Stop downbanding frontline staff. Start with those at the top. How many Assistants and Assistants to Assistants do they need up there. If any Execs are needed, then they can buy their own biscuits and make their own tea / coffee and not charge it as expenses. Either pay to eat hospital food at lunch or bring/buy own food like most of us as even hospital food costs are getting expensive for us to survive on.
    If government is serious about saving money, then pay more for nursing care to prevent readmissions and conditions becoming worse or more complicated. Otherwise with less nurses, more people will die earlier. Or is this what they want, so that savings are achieved via neglecting healthcare

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  • ... more deaths = less patients = less costs of care, medication + interventions.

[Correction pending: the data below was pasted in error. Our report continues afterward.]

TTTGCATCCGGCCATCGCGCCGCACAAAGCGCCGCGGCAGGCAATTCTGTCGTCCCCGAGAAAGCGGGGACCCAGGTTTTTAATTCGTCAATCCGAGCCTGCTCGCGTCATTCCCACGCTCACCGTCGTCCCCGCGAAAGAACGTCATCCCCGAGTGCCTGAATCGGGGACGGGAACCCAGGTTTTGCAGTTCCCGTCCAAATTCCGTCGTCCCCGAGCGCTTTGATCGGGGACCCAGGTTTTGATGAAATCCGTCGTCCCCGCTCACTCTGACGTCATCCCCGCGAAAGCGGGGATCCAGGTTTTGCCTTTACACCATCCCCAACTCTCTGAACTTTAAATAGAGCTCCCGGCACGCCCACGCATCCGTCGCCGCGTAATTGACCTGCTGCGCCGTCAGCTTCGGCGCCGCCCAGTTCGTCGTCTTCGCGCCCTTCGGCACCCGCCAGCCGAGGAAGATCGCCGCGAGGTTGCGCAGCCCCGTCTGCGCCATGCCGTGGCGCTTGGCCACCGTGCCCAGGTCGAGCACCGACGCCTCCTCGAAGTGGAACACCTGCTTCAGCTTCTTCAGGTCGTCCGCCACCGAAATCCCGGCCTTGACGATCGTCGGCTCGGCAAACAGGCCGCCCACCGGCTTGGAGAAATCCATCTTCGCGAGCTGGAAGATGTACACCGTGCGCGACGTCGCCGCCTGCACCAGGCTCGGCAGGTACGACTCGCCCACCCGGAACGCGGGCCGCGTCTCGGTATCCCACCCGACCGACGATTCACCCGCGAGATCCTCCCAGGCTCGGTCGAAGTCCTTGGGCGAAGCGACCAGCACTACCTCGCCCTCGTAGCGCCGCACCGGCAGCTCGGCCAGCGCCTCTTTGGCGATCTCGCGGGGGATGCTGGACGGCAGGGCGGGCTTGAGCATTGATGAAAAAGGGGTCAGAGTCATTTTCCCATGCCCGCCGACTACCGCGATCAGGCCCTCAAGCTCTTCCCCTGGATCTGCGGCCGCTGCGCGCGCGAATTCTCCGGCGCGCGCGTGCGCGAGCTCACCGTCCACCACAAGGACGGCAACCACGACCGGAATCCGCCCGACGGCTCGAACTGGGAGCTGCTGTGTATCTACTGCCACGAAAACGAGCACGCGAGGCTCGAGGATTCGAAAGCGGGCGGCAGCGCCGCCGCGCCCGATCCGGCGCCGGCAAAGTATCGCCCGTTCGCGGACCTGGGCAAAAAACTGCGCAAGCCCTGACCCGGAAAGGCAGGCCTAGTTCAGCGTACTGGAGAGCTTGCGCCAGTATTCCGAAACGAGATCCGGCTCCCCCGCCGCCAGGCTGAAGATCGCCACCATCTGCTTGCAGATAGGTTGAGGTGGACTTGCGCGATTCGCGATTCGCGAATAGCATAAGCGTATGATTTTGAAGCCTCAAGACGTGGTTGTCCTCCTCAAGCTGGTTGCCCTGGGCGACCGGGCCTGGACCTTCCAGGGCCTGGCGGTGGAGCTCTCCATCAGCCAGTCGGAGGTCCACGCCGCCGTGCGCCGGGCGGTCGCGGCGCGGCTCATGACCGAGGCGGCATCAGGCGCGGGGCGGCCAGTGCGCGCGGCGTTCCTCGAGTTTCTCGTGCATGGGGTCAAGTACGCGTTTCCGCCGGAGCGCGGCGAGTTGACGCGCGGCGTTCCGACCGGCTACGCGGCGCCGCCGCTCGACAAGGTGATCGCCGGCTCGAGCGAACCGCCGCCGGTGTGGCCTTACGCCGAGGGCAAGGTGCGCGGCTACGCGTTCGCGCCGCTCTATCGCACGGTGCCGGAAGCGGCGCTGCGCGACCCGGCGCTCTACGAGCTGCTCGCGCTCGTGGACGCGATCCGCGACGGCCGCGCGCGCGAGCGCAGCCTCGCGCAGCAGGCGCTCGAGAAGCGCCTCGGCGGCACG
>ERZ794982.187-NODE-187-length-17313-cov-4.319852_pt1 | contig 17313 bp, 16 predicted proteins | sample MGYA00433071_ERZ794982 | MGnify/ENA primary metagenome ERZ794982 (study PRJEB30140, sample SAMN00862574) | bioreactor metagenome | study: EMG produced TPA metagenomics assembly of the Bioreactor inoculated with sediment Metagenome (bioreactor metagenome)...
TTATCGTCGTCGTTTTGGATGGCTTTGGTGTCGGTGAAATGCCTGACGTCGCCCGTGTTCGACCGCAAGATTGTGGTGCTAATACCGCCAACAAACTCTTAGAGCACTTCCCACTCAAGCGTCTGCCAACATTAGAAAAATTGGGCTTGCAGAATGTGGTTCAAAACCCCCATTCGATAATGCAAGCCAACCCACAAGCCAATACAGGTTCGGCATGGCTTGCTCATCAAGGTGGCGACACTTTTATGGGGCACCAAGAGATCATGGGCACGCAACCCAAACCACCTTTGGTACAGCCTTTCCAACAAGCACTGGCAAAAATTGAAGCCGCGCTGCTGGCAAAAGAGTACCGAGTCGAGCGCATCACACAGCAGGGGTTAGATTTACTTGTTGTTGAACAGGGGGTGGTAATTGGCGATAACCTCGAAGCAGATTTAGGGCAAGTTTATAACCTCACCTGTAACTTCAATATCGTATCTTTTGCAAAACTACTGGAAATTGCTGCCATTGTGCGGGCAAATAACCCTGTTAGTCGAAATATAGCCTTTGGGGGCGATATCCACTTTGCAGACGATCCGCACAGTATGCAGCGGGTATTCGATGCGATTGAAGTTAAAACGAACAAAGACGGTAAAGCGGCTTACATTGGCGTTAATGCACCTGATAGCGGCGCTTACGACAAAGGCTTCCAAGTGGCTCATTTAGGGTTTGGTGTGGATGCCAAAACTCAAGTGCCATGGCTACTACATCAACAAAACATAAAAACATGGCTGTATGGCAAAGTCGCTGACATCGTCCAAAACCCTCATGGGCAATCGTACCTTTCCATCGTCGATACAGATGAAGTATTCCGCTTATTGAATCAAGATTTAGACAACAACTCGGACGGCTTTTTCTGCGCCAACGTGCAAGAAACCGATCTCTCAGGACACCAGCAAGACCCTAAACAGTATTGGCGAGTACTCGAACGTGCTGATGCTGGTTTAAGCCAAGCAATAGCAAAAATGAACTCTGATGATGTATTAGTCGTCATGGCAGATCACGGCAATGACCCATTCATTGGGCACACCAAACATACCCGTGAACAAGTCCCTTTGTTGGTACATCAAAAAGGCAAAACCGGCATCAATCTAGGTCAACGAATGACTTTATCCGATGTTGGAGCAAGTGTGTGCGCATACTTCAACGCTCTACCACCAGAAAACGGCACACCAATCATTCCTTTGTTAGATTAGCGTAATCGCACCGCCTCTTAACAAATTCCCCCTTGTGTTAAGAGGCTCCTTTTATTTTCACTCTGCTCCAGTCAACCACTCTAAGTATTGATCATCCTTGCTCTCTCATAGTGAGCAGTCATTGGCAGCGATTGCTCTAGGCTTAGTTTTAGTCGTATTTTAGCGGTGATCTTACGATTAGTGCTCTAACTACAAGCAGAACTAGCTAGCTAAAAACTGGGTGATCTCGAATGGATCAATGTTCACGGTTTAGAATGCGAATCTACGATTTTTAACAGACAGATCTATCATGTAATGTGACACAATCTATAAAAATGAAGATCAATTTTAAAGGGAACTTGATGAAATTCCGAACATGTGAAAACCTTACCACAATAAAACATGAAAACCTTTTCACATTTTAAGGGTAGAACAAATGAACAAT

Less patients = less nurses required and fewer doctors. Then leads to more unnecessary deaths...

    Saving money this way sounds very dangerous.

    Feels like government wants to turn healthcare into a business where we all pay for it. Those rich enough will get top quality treatments in their own mansions.

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  • "The nobody" is jumping to conclusions. Does anyone seriously think that trusts can opt out of cuts by withdrawing from the FT process? Of course it's wrong for there to be cuts to community services, but if we fail to understand the reasons, then it's harder to make the case against. Michael Walker in the article may have identified the root cause more accurately.

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  • There really does need to be a review of the amount of managers and their pay. So front line staff are to be downgraded then that needs to continue up the ranks as if we are on lower grades correspondingly so can they be.